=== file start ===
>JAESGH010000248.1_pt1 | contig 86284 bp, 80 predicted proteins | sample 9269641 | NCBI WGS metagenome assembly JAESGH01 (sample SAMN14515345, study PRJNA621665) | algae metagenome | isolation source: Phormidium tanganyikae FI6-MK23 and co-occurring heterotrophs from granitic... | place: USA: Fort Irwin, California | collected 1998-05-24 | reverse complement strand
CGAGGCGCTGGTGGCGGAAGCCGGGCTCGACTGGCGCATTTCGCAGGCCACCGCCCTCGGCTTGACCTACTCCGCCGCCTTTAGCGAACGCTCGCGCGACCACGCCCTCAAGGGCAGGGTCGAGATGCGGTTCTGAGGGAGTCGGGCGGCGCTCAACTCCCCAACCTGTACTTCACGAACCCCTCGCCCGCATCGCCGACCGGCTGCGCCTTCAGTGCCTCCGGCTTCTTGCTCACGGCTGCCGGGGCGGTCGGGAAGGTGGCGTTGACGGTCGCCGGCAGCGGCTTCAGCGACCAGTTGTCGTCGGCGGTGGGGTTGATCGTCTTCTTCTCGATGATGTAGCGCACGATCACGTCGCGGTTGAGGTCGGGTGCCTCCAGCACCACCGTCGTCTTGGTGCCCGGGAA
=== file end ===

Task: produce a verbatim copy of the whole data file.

>JAESGH010000248.1_pt1 | contig 86284 bp, 80 predicted proteins | sample 9269641 | NCBI WGS metagenome assembly JAESGH01 (sample SAMN14515345, study PRJNA621665) | algae metagenome | isolation source: Phormidium tanganyikae FI6-MK23 and co-occurring heterotrophs from granitic... | place: USA: Fort Irwin, California | collected 1998-05-24 | reverse complement strand
CGAGGCGCTGGTGGCGGAAGCCGGGCTCGACTGGCGCATTTCGCAGGCCACCGCCCTCGGCTTGACCTACTCCGCCGCCTTTAGCGAACGCTCGCGCGACCACGCCCTCAAGGGCAGGGTCGAGATGCGGTTCTGAGGGAGTCGGGCGGCGCTCAACTCCCCAACCTGTACTTCACGAACCCCTCGCCCGCATCGCCGACCGGCTGCGCCTTCAGTGCCTCCGGCTTCTTGCTCACGGCTGCCGGGGCGGTCGGGAAGGTGGCGTTGACGGTCGCCGGCAGCGGCTTCAGCGACCAGTTGTCGTCGGCGGTGGGGTTGATCGTCTTCTTCTCGATGATGTAGCGCACGATCACGTCGCGGTTGAGGTCGGGTGCCTCCAGCACCACCGTCGTCTTGGTGCCCGGGAA